Analysis

Don’t tell me we shouldn’t discuss politics in early education

This article is the fourth in a weekly series by Lisa Bryant exploring the 2019 Federal Election and how it will affect services operating under the National Quality Framework.

When I was commissioned to write a weekly piece about early education and care in the five weeks leading up to the election, I suspected I would be struggling for topics to cover. Little did I know that early education (childcare) would become a key battleground.

As a feminist I believe in ‘childcare’. Women can’t work if they retain responsibility for their children 24/7. As a researcher I believe in the value of early education. Children benefit from what happens in our services every day. As a writer who spends her days crafting words I am gifted with time to examine early education and care policy carefully.

So I get very (OK, extremely) aggravated when I read that some people think that politics should not be discussed in early education and care Facebook groups.

I don’t know how much louder I can yell about the impact politics has on every aspect of an educator’s work and especially on children’s access to high quality education.

Some politicians think that educators are babysitters. Some politicians think that early education should be called childcare. Some politicians believe that offering free ‘childcare’ to low income earners is a gateway “communism” and “socialism”. Some believe that access to early education is a form of welfare and support should be targeted to “those who work the most”.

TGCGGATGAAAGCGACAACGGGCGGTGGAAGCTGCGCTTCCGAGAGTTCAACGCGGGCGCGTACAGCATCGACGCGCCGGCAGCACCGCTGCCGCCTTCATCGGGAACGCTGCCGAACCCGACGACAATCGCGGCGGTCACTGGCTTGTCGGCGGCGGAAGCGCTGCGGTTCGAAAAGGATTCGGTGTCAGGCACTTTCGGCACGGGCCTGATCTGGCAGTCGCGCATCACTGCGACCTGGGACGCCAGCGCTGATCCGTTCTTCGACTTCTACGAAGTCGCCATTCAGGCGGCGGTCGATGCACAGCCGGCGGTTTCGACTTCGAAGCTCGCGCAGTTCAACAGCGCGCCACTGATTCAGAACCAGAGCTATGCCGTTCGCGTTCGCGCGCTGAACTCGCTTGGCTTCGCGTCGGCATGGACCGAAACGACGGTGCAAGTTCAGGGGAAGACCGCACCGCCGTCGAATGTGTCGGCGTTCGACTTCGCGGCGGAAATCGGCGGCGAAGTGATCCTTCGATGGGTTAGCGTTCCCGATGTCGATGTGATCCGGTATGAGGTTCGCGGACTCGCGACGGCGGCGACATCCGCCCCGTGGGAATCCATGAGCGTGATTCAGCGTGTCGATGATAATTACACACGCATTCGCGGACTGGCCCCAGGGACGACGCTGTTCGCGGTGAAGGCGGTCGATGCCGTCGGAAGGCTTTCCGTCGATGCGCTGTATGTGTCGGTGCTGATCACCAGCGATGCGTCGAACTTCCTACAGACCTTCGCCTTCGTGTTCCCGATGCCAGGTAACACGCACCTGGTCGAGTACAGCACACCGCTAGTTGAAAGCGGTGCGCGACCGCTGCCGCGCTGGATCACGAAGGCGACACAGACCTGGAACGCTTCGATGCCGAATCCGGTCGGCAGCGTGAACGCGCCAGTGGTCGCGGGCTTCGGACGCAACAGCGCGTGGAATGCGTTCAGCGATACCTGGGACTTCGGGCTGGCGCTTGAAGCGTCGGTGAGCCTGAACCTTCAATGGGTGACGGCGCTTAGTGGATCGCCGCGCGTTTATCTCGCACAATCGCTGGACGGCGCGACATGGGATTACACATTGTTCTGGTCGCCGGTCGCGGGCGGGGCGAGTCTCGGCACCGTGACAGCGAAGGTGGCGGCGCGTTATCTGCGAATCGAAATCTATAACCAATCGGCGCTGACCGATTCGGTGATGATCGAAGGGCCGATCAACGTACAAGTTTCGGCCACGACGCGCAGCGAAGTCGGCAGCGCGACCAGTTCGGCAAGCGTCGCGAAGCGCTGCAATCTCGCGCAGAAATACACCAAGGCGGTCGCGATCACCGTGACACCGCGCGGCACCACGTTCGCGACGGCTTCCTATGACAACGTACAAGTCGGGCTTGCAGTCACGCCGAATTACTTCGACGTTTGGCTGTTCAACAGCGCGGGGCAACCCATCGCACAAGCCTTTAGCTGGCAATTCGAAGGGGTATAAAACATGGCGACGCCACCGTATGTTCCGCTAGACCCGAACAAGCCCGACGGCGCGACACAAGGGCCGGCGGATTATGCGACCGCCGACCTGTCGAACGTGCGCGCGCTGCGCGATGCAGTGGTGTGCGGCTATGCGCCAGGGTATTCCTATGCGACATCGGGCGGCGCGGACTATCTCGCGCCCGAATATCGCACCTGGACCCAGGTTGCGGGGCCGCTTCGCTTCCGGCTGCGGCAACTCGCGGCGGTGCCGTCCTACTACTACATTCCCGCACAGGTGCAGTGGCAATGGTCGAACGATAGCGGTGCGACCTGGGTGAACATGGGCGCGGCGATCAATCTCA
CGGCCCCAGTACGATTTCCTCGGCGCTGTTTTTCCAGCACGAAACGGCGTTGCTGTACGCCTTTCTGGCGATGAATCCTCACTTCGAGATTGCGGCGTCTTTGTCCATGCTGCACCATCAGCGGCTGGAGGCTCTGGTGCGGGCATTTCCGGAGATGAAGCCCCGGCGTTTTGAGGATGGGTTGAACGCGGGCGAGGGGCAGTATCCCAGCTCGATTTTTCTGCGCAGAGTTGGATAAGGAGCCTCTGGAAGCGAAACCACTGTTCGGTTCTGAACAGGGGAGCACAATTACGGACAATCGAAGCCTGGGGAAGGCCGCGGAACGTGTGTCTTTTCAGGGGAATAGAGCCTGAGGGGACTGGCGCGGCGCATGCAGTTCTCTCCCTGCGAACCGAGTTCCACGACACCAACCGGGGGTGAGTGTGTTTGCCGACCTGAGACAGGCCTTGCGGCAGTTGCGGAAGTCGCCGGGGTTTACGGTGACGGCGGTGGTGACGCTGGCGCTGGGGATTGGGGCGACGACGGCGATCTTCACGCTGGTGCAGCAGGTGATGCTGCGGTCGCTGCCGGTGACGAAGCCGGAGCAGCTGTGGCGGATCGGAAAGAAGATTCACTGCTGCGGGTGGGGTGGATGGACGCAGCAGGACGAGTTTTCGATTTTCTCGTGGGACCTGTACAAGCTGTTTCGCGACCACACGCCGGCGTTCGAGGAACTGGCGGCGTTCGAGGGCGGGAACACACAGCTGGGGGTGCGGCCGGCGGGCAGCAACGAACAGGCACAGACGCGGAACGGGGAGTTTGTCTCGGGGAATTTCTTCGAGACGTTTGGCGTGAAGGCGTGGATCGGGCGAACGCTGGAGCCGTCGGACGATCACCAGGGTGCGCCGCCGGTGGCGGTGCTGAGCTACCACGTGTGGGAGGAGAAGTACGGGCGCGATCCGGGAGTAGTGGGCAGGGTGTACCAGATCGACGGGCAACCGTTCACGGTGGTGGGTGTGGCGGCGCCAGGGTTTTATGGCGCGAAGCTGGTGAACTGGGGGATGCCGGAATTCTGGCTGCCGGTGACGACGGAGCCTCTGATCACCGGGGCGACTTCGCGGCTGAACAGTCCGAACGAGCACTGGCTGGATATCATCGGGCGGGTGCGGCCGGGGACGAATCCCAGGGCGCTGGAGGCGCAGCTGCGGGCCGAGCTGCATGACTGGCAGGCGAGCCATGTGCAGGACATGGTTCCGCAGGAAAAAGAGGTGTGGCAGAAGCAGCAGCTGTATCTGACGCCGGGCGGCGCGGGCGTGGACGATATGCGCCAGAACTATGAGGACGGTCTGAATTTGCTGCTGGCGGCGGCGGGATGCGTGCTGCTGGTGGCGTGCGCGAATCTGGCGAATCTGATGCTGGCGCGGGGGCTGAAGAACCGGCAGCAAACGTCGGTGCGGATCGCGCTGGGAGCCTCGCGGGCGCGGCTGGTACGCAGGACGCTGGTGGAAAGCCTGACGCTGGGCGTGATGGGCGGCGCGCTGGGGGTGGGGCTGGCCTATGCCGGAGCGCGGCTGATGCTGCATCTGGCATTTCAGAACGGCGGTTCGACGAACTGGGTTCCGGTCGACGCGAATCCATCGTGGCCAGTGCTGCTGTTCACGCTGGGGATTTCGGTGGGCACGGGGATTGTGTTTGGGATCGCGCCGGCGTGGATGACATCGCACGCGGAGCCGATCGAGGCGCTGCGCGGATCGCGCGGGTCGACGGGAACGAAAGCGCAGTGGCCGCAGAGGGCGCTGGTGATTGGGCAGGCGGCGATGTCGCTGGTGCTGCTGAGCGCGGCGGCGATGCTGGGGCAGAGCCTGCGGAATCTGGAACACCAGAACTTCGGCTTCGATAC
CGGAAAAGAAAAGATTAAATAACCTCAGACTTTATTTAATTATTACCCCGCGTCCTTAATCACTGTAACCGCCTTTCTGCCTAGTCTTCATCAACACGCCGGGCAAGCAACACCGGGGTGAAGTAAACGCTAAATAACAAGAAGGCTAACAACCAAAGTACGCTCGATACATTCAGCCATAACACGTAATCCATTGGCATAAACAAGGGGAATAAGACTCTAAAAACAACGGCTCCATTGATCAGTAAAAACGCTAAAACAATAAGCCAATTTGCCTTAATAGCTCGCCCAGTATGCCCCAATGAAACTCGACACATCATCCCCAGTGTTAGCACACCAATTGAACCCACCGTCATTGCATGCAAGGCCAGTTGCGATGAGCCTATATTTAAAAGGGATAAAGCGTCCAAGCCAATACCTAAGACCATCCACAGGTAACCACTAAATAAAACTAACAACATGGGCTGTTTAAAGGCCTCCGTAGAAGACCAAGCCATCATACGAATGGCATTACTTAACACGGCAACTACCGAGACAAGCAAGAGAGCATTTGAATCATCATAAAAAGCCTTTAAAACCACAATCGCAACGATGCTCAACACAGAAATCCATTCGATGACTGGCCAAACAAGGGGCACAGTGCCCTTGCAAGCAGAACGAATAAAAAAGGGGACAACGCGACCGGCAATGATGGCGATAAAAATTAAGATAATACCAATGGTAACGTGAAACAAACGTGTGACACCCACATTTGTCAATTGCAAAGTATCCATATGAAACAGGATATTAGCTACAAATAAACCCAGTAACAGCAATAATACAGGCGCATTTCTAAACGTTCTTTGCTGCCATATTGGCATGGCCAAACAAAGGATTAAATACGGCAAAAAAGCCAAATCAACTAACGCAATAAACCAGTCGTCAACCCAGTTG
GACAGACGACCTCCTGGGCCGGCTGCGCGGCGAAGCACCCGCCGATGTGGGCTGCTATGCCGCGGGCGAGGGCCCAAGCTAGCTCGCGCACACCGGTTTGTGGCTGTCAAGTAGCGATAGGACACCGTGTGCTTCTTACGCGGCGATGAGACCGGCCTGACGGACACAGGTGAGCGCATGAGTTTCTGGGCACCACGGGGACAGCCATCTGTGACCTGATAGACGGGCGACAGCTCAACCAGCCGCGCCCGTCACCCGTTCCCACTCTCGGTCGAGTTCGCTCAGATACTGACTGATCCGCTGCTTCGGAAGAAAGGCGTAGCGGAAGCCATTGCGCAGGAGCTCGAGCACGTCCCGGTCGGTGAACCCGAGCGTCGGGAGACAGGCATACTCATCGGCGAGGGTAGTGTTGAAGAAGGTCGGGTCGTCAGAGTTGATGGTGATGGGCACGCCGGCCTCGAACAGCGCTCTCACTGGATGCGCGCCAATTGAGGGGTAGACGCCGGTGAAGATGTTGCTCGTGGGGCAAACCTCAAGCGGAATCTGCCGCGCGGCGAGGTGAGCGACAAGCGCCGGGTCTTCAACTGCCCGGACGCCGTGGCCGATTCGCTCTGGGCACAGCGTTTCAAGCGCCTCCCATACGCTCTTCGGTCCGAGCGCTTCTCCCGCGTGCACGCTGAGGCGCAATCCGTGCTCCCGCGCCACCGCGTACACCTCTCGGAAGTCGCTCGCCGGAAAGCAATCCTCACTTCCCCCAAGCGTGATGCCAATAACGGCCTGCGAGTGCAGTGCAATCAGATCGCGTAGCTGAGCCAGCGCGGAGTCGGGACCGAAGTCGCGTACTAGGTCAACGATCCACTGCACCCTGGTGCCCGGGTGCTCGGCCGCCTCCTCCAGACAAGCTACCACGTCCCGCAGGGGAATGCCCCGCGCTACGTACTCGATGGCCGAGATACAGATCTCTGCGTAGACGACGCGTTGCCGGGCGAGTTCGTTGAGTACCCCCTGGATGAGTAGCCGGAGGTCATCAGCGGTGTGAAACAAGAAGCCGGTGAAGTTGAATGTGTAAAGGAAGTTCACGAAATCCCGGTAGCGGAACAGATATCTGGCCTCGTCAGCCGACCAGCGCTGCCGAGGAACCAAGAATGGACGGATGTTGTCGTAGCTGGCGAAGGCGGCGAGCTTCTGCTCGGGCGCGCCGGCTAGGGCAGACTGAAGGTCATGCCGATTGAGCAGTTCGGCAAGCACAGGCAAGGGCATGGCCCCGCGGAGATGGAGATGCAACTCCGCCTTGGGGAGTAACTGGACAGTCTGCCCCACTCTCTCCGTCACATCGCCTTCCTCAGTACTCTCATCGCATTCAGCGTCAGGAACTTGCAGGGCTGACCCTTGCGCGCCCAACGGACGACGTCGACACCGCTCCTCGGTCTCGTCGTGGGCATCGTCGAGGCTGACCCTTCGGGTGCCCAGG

Other politicians believe that we should place priority on the betterment of our children, value those who are educators and reduce the cost of care for low income earners.

This is how what you do on a day-to-day basis is debated. The money that flows into or out of the system affects who can access your service. What quality is expected of your service. What education and training and wages educators will get.

But some of you don’t believe we should talk about politics. Despite the fact that as an educator you have signed up to a Code of Ethics that requires you to “act in the best interests of all children” and to “advocate for my profession and the provision of quality education and care”.

Some of you believe you can just idly sit by and talk about education and care without talking about politics and the election.

I have no right to harangue anyone. Just to assert my opinion. My opinions on this issue are strong because above all, this I know: the children who will benefit the most from early education will have greater access to it under some party’s policies than others.

Some of you that read these words will be working in services with those children. You may be working in a service on community in the Territory. Maybe you work in one of the big city suburbs where generational unemployment is rife. Or in an isolated rural town. A suburb where refugees have been clustered. You might be an educator for an In Home Care service that works with families in challenging circumstances or a mobile service working with families in areas where drought is creating havoc. But you might not be. You could be an educator in a highly advantaged area where money flows freely. Or you may be working in a service in a highly advantaged area with pockets of disadvantage.